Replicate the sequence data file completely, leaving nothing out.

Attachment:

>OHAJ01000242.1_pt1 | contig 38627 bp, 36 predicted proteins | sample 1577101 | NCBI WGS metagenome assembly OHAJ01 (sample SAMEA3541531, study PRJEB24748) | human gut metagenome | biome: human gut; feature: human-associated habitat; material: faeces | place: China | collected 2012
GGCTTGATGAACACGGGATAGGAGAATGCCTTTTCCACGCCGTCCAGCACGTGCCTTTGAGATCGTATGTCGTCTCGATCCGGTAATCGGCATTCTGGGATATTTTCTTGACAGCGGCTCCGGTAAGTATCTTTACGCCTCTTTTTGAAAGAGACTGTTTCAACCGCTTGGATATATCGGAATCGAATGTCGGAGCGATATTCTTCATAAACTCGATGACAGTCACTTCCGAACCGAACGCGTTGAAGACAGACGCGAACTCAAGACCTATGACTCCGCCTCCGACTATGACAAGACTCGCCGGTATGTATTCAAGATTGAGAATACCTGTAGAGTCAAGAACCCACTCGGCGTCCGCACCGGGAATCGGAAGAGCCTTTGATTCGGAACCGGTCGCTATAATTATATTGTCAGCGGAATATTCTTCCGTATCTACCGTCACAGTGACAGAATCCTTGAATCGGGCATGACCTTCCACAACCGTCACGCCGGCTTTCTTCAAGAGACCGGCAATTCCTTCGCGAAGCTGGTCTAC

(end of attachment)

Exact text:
>OHAJ01000242.1_pt1 | contig 38627 bp, 36 predicted proteins | sample 1577101 | NCBI WGS metagenome assembly OHAJ01 (sample SAMEA3541531, study PRJEB24748) | human gut metagenome | biome: human gut; feature: human-associated habitat; material: faeces | place: China | collected 2012
GGCTTGATGAACACGGGATAGGAGAATGCCTTTTCCACGCCGTCCAGCACGTGCCTTTGAGATCGTATGTCGTCTCGATCCGGTAATCGGCATTCTGGGATATTTTCTTGACAGCGGCTCCGGTAAGTATCTTTACGCCTCTTTTTGAAAGAGACTGTTTCAACCGCTTGGATATATCGGAATCGAATGTCGGAGCGATATTCTTCATAAACTCGATGACAGTCACTTCCGAACCGAACGCGTTGAAGACAGACGCGAACTCAAGACCTATGACTCCGCCTCCGACTATGACAAGACTCGCCGGTATGTATTCAAGATTGAGAATACCTGTAGAGTCAAGAACCCACTCGGCGTCCGCACCGGGAATCGGAAGAGCCTTTGATTCGGAACCGGTCGCTATAATTATATTGTCAGCGGAATATTCTTCCGTATCTACCGTCACAGTGACAGAATCCTTGAATCGGGCATGACCTTCCACAACCGTCACGCCGGCTTTCTTCAAGAGACCGGCAATTCCTTCGCGAAGCTGGTCTAC